play against, which is important to me in tournament Magic. The tenth learning objective I mentioned has a focus on sportsmanship, and that directly refers
to how you interact with your opponent. The moment my opponent begins to play slow in the first game I mentioned, with 46:00+ left, I ask that he or she
pick up the pace of the game. I say it politely and almost apologetically, but I give the stern reminder that drawing is unacceptable. If my opponent
continues to take long turns that lead me to believe a draw is inevitable, I apologize and call a judge over to watch for slow play. This doesn’t mean I’m
impatient, tapping my foot, and demanding my opponent to complete his or her turn when a few tough decisions in a row have to be made. We all know what
slow play looks like and are often too polite to saw anything about it. Tournament Magic has spots for those who win and those who don’t. If you used some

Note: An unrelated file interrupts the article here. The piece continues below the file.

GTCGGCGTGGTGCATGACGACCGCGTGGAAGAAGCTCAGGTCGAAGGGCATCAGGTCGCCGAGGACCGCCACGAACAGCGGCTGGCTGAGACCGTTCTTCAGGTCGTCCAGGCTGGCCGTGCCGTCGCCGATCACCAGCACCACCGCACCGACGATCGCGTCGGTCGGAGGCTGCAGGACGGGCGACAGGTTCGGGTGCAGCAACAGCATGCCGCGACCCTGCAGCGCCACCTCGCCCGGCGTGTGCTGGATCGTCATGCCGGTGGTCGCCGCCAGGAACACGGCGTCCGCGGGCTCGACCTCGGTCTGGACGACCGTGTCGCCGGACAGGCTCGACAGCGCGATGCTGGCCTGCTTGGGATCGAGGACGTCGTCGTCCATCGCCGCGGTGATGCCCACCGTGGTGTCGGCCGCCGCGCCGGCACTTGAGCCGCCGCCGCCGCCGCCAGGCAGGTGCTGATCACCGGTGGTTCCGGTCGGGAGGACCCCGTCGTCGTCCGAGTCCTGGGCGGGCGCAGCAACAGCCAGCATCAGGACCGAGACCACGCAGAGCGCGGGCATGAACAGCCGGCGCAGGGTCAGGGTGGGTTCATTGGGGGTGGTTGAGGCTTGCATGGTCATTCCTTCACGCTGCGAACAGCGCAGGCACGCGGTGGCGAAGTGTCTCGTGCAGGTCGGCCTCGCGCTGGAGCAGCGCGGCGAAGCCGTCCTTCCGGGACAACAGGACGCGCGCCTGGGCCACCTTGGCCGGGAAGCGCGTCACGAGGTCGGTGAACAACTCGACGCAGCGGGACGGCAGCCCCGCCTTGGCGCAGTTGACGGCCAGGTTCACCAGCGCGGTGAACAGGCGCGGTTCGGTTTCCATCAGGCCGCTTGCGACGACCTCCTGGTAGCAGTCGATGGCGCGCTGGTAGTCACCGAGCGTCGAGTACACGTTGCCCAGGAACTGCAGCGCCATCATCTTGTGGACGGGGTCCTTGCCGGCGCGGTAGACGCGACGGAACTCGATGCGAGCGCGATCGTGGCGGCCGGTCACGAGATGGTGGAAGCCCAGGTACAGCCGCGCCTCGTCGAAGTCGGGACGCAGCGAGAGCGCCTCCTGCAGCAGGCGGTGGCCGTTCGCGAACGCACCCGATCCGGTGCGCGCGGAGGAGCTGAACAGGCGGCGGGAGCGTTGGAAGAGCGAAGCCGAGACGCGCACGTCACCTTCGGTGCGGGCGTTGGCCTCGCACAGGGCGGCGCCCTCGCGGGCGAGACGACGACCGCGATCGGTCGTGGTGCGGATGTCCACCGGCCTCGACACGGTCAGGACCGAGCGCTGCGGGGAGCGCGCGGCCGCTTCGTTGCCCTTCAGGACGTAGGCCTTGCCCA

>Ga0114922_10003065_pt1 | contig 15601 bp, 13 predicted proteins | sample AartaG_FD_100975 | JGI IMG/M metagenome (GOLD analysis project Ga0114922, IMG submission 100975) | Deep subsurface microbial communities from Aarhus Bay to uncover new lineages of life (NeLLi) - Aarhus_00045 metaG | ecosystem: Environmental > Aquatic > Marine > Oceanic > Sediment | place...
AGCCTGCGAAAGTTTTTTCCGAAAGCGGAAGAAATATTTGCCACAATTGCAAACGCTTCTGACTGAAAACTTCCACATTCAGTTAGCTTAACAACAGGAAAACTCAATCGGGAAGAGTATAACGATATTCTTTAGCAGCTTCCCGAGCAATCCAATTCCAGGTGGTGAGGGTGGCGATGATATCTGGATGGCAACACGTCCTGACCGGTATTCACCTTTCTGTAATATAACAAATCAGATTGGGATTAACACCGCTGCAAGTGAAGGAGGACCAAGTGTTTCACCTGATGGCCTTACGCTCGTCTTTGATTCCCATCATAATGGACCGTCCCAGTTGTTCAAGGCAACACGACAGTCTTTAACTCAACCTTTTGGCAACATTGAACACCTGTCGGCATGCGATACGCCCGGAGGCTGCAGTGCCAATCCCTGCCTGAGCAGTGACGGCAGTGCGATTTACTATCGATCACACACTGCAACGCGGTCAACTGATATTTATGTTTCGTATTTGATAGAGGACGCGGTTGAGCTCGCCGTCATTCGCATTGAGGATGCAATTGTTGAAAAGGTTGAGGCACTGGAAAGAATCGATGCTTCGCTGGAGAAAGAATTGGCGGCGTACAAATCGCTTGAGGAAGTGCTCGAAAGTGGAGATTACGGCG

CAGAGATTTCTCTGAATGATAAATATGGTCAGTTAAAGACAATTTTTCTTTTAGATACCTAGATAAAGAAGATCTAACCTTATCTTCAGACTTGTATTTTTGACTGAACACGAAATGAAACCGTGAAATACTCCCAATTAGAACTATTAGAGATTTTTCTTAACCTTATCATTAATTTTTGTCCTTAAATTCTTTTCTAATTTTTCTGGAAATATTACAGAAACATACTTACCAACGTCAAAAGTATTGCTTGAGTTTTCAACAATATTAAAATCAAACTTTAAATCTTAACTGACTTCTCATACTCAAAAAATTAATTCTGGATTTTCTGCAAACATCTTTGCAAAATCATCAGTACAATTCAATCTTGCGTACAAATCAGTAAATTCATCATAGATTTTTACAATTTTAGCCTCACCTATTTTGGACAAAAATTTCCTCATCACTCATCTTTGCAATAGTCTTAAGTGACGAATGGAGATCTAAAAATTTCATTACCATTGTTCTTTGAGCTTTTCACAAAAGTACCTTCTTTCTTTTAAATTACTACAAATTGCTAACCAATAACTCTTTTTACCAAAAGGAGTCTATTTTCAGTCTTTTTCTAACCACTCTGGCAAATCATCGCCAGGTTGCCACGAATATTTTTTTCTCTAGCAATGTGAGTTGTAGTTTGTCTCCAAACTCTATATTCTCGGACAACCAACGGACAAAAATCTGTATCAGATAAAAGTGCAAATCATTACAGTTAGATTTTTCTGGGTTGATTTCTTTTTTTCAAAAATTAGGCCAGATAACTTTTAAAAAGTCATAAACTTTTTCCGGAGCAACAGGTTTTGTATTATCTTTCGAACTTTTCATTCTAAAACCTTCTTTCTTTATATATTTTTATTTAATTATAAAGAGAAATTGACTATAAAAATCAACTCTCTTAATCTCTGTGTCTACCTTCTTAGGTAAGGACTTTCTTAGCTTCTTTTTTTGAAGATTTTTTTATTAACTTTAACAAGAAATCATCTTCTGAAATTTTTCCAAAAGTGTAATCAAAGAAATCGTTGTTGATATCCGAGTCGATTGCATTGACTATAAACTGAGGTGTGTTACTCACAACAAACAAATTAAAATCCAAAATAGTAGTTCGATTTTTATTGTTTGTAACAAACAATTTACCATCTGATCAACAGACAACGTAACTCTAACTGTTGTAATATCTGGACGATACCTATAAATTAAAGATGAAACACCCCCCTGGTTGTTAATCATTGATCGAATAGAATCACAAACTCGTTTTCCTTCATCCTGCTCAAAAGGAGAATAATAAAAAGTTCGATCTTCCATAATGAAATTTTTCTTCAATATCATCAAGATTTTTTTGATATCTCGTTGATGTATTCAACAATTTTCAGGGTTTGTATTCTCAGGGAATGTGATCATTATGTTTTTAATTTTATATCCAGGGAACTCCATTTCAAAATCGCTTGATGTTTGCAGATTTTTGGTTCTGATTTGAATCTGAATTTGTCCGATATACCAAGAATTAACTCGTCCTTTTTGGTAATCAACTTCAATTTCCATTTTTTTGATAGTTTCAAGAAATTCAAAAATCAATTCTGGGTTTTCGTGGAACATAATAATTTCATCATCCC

of your hard earned cash to enter an Open Series event and your opponent’s pace of play is the reason for your elimination, it feels terrible. A player
shouldn’t be offended if you ask him or her politely to speed up their pace of play, especially when you’ve explained that draws would be bad for both
parties and called a judge to watch for slow play. I usually word it as: “Can you please watch us both for slow play?” and move on from there. There have
been instances where this has caused some discomfort in a match, but hopefully reasonable opponents will understand the necessity of the act and speed up
play then and in the future.
Lock it up.
When playing a deck like mine, you have full control over when you win. There are more aggressive lines that can be taken in order to lock the game up
quicker and move on to the next one. You could continue to remove creatures at a high life total, rebound Dig Through Time, kill another thing, Dig Through
Time again, play a Silumgar, the Drifting Death, and take your sweet time to finish. If you are playing against Abzan Aggro or Atarka Red, have at it, but